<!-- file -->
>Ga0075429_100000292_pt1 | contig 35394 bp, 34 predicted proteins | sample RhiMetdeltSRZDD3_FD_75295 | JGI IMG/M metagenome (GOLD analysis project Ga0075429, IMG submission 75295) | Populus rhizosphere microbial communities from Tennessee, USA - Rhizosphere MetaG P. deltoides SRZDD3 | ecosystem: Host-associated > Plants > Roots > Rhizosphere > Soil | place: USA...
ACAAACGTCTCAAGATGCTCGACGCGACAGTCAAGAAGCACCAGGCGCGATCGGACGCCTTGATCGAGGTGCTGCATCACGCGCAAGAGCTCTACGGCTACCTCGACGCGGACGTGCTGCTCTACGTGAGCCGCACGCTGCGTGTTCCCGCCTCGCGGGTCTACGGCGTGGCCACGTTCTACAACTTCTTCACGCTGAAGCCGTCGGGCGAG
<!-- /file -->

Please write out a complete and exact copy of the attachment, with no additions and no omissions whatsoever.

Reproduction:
>Ga0075429_100000292_pt1 | contig 35394 bp, 34 predicted proteins | sample RhiMetdeltSRZDD3_FD_75295 | JGI IMG/M metagenome (GOLD analysis project Ga0075429, IMG submission 75295) | Populus rhizosphere microbial communities from Tennessee, USA - Rhizosphere MetaG P. deltoides SRZDD3 | ecosystem: Host-associated > Plants > Roots > Rhizosphere > Soil | place: USA...
ACAAACGTCTCAAGATGCTCGACGCGACAGTCAAGAAGCACCAGGCGCGATCGGACGCCTTGATCGAGGTGCTGCATCACGCGCAAGAGCTCTACGGCTACCTCGACGCGGACGTGCTGCTCTACGTGAGCCGCACGCTGCGTGTTCCCGCCTCGCGGGTCTACGGCGTGGCCACGTTCTACAACTTCTTCACGCTGAAGCCGTCGGGCGAG